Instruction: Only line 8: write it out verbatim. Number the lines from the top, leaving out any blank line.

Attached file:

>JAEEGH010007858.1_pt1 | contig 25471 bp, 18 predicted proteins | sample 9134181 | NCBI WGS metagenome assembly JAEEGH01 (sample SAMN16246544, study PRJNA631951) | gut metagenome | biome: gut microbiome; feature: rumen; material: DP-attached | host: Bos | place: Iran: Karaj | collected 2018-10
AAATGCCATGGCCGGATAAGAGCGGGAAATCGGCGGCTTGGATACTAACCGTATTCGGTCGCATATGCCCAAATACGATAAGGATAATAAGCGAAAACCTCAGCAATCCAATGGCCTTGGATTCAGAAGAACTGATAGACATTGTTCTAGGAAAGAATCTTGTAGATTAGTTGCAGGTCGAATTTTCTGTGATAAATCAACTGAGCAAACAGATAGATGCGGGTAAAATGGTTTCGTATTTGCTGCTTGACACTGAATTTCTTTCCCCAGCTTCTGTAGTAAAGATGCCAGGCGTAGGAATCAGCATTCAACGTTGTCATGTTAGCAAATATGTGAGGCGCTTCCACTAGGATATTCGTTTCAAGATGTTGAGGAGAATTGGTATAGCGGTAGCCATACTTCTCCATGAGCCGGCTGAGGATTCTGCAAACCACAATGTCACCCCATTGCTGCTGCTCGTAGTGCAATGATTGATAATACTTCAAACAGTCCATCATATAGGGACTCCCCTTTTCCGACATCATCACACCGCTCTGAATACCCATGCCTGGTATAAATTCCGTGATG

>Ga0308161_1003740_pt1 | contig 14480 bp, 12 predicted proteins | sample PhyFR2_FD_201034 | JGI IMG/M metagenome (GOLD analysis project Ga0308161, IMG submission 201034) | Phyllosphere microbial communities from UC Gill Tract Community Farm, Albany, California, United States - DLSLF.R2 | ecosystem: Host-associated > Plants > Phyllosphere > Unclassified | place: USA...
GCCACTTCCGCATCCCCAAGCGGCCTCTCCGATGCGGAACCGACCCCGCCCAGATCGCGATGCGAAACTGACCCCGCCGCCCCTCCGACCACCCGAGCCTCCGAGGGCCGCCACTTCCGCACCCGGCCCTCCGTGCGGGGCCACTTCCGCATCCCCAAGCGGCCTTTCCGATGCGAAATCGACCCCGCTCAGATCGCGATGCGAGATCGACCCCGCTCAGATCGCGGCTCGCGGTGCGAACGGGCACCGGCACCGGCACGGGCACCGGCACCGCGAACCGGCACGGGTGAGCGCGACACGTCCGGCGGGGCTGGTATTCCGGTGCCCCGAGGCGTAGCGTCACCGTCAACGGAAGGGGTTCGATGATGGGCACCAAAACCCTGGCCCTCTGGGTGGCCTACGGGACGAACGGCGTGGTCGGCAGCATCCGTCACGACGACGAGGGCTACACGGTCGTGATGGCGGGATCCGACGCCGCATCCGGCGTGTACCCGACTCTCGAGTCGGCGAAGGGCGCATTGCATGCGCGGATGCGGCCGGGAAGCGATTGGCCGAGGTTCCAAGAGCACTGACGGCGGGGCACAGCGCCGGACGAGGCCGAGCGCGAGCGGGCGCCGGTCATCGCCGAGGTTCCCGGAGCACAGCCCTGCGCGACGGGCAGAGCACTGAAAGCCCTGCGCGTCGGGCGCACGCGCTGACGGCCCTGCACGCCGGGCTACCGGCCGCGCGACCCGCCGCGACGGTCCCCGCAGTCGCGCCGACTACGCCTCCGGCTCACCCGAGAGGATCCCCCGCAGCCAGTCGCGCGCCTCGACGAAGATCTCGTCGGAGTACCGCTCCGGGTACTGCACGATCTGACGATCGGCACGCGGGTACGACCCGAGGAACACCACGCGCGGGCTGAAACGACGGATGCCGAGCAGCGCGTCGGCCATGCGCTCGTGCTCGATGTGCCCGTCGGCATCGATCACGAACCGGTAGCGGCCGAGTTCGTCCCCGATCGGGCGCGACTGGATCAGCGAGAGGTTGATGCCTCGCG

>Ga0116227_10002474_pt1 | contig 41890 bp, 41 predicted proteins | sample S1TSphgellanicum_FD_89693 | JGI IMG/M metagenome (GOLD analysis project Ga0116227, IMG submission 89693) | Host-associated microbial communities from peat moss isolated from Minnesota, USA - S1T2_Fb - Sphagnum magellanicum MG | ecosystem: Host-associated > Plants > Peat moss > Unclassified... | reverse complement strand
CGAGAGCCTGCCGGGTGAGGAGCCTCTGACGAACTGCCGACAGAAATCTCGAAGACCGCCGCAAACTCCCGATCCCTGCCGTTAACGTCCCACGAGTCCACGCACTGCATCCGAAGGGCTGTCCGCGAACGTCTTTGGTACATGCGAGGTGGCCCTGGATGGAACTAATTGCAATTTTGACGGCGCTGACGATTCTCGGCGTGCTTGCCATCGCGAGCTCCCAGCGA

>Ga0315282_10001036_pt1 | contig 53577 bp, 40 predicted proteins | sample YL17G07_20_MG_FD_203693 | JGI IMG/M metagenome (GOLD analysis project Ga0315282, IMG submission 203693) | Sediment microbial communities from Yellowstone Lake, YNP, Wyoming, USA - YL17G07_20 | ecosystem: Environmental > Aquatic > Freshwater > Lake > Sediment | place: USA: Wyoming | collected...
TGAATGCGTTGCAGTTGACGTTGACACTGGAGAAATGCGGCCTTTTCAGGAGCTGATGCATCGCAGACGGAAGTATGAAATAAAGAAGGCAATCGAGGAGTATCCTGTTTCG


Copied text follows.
TGAATGCGTTGCAGTTGACGTTGACACTGGAGAAATGCGGCCTTTTCAGGAGCTGATGCATCGCAGACGGAAGTATGAAATAAAGAAGGCAATCGAGGAGTATCCTGTTTCG